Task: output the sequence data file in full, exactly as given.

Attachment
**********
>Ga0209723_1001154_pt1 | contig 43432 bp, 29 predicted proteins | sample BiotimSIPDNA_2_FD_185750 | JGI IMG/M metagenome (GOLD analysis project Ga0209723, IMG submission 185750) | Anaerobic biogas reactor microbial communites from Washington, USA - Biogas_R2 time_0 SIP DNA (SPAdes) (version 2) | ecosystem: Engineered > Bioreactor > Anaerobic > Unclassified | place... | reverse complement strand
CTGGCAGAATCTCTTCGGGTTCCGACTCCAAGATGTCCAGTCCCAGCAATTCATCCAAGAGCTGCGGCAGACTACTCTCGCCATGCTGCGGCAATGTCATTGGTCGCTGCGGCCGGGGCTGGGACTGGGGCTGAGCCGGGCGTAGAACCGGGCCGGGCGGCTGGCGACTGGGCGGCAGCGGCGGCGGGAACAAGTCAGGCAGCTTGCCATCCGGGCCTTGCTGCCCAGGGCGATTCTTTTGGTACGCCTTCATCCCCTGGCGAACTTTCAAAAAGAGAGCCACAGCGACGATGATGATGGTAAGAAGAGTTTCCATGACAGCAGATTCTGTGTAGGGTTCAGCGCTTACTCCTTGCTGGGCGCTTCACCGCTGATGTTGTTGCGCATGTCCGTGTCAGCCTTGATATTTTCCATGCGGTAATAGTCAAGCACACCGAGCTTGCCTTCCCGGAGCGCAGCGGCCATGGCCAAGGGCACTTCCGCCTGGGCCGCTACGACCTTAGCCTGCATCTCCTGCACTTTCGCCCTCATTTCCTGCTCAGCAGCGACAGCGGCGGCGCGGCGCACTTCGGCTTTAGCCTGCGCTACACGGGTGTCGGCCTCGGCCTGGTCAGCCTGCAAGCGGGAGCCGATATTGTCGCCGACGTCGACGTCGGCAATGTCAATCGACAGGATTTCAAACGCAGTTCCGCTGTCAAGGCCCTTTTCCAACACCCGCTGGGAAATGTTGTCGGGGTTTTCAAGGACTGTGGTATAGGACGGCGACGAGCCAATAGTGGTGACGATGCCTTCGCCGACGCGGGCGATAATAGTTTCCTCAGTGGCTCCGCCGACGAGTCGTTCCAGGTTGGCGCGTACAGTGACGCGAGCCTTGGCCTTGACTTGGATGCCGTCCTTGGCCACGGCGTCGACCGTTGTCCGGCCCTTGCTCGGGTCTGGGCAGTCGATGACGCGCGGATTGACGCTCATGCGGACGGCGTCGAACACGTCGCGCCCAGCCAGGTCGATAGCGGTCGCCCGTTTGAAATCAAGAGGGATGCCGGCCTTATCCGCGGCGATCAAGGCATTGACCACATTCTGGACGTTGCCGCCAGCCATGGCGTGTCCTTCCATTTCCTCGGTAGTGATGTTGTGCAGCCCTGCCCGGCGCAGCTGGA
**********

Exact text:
>Ga0209723_1001154_pt1 | contig 43432 bp, 29 predicted proteins | sample BiotimSIPDNA_2_FD_185750 | JGI IMG/M metagenome (GOLD analysis project Ga0209723, IMG submission 185750) | Anaerobic biogas reactor microbial communites from Washington, USA - Biogas_R2 time_0 SIP DNA (SPAdes) (version 2) | ecosystem: Engineered > Bioreactor > Anaerobic > Unclassified | place... | reverse complement strand
CTGGCAGAATCTCTTCGGGTTCCGACTCCAAGATGTCCAGTCCCAGCAATTCATCCAAGAGCTGCGGCAGACTACTCTCGCCATGCTGCGGCAATGTCATTGGTCGCTGCGGCCGGGGCTGGGACTGGGGCTGAGCCGGGCGTAGAACCGGGCCGGGCGGCTGGCGACTGGGCGGCAGCGGCGGCGGGAACAAGTCAGGCAGCTTGCCATCCGGGCCTTGCTGCCCAGGGCGATTCTTTTGGTACGCCTTCATCCCCTGGCGAACTTTCAAAAAGAGAGCCACAGCGACGATGATGATGGTAAGAAGAGTTTCCATGACAGCAGATTCTGTGTAGGGTTCAGCGCTTACTCCTTGCTGGGCGCTTCACCGCTGATGTTGTTGCGCATGTCCGTGTCAGCCTTGATATTTTCCATGCGGTAATAGTCAAGCACACCGAGCTTGCCTTCCCGGAGCGCAGCGGCCATGGCCAAGGGCACTTCCGCCTGGGCCGCTACGACCTTAGCCTGCATCTCCTGCACTTTCGCCCTCATTTCCTGCTCAGCAGCGACAGCGGCGGCGCGGCGCACTTCGGCTTTAGCCTGCGCTACACGGGTGTCGGCCTCGGCCTGGTCAGCCTGCAAGCGGGAGCCGATATTGTCGCCGACGTCGACGTCGGCAATGTCAATCGACAGGATTTCAAACGCAGTTCCGCTGTCAAGGCCCTTTTCCAACACCCGCTGGGAAATGTTGTCGGGGTTTTCAAGGACTGTGGTATAGGACGGCGACGAGCCAATAGTGGTGACGATGCCTTCGCCGACGCGGGCGATAATAGTTTCCTCAGTGGCTCCGCCGACGAGTCGTTCCAGGTTGGCGCGTACAGTGACGCGAGCCTTGGCCTTGACTTGGATGCCGTCCTTGGCCACGGCGTCGACCGTTGTCCGGCCCTTGCTCGGGTCTGGGCAGTCGATGACGCGCGGATTGACGCTCATGCGGACGGCGTCGAACACGTCGCGCCCAGCCAGGTCGATAGCGGTCGCCCGTTTGAAATCAAGAGGGATGCCGGCCTTATCCGCGGCGATCAAGGCATTGACCACATTCTGGACGTTGCCGCCAGCCATGGCGTGTCCTTCCATTTCCTCGGTAGTGATGTTGTGCAGCCCTGCCCGGCGCAGCTGGA